In calling Peter and Andrew Jesus said, “Follow me, and I will make you fish for people.” Peter and Andrew had grown up in a fishing community and were probably experienced fishermen by the time they encountered Jesus yet the call from Jesus was a much greater change than my modest switch from coarse fishing to beach fishing.
It was as if their skills would be used in a new way to serve Christ. They too would learn new ways of doing things and new approaches so that they can be the disciples and evangelists Christ called them to be.
It is of course a calling that applies to us as individual disciples and as Jesus’ church. As his church we are called to be fishers of people, to reach out to those who don’t have Jesus in their lives. To grow his church and his Kingdom.
It has been said that fishing is a mixture of adaptability and God’s providence. Adapting to the location, the time of year, the local conditions. There is a great deal of resonance with our calling as a church to be fishers of people.
To be effective as a church we must be adaptable, not discarding our old ways but be willing to enhance them with new ways of doing things and new approaches that are appropriate to the prevailing tide of our times, which are relevant to the community around us. That may express itself in exploring new ways of worshipping, new approaches to mission and new forms of fellowship.
Like the disciples beside the Galilean lake we are called to follow Christ, to become fishers of people, to utilise our traditions augmented with new skills and methods so that we too might reap Christ’s harvest from the sea of humanity. Amen.
Recently I came across some weird and wonderful job titles that had been used to advertise well known roles. They included the following:
- Media distribution officer: better known to us as a paper boy
- Colour distribution technician: which we might know better as a painter and decorator
And the wonderfully titled
- Education centre nourishment consultant: which is of course a dinner lady
It is clear that whoever dreamt up those job titles didn't share the desire for plain speaking that the Jews in John 10: 24 had when they say to Jesus "If you are the Messiah tell us plainly". With the European in/out referendum looming I'm sure we could all use a bit of plain speaking by both sides of the campaign.
Our desire for plain speaking is all well and good until that is the subject that is so inherently complex that it is beyond our comprehension. Then plain speaking runs the risk of being misleading to the listener or demeaning the subject. The trouble with speaking plainly about the things of God is the things of God are anything with plain.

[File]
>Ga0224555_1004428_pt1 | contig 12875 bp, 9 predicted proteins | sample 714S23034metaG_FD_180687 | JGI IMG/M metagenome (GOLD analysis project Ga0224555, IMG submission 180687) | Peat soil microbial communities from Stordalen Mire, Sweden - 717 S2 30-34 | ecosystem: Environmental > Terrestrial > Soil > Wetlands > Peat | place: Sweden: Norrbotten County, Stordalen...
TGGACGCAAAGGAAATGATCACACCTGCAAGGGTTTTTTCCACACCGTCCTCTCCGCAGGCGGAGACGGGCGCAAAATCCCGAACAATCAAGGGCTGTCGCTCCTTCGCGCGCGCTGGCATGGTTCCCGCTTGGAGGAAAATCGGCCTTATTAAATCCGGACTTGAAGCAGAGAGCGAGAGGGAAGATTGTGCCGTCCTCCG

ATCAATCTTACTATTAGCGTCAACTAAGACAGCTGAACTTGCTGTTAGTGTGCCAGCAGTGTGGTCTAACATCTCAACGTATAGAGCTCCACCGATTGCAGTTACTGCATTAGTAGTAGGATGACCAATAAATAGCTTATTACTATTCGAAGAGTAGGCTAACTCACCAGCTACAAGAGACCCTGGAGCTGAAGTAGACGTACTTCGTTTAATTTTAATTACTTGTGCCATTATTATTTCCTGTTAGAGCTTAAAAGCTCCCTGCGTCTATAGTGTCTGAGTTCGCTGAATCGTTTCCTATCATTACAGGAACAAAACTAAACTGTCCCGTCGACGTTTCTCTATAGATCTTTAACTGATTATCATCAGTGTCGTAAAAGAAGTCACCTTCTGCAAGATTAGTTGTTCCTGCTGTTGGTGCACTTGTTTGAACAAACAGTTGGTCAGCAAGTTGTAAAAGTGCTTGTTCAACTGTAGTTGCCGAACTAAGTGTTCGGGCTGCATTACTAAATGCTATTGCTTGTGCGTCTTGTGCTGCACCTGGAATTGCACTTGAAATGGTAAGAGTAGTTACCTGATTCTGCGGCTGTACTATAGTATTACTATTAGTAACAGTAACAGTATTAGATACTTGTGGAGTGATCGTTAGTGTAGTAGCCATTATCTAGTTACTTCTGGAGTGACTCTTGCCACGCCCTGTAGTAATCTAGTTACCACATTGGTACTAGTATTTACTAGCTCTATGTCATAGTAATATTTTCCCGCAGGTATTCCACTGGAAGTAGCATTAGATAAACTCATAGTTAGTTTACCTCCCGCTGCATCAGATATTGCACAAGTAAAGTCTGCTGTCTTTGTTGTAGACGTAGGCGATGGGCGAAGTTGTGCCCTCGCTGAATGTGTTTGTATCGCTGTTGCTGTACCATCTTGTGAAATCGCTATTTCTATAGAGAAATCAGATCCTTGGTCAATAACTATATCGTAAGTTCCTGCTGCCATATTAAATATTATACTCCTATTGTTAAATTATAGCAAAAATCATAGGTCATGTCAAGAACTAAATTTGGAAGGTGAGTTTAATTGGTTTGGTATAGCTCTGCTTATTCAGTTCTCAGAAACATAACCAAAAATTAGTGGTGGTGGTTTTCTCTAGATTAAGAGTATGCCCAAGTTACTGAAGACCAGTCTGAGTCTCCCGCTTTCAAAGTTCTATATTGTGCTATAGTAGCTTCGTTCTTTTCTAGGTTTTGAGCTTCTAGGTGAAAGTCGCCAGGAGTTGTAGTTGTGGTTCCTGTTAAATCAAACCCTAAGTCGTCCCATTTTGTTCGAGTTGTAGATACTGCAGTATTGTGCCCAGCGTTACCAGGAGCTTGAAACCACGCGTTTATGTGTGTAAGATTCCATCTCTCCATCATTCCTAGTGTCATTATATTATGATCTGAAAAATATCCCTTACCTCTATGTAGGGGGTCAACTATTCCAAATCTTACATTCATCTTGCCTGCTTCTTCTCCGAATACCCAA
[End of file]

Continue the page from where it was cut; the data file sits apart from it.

We can speak with absolute certainty about the things our minds can grasp, but God isn't one of those things. We don't grasp God, God grasps us. Faith needs to be experienced rather than dissected.
Jesus replies to those who demand "If you are the Messiah tell us plainly" that he has already made plain what they need to know, that he has shown them by his deeds, his miracles and his healing rather than words or defined job title.
Jesus' role and identity cannot be reduced to some fancy job title like an education centre nourishment consultant, rather than his role and identity is to be experienced.
To make that point Jesus uses an analogy of him as the shepherd and his followers as sheep. Sheep don't think about the shepherd, they don't need to see his cv and qualifications, or even to know he has the job title of shepherd, although the shepherd's crook might give it away.
The point is that the sheep have experienced the shepherd's care for them, that he leads them to fresh pasture, tends them. They experience who and what he is and they follow. Through his love and blessings we too have witnessed the love of the risen Christ. We know we are his sheep and he the shepherd that leads us and bids us follow as his people of the way. Like the care of the shepherd may his love be always upon us and may we always be in his fold.
Rethinking "Giving Up" for Lent
With Easter early this year we will soon be heading into the season of Lent, a season of reflection and preparation before the celebrations of Easter.
Rhik Samadder writing about Lent in the Guardian suggests the Christian festival of self-denial is weirdly popular in our secular age. His article is a light hearted swipe at those in the secular world who give up things in Lent for the sake of vanity. Samadder wryly suggests that they only have things to give up at Lent because they failed so miserably with their New Year resolutions. He suggests that they indulge their vanity in a festival of self-denial so they can proudly declare to their friends the list of things that they are abstaining from to appear self-denying and strong willed to their friends.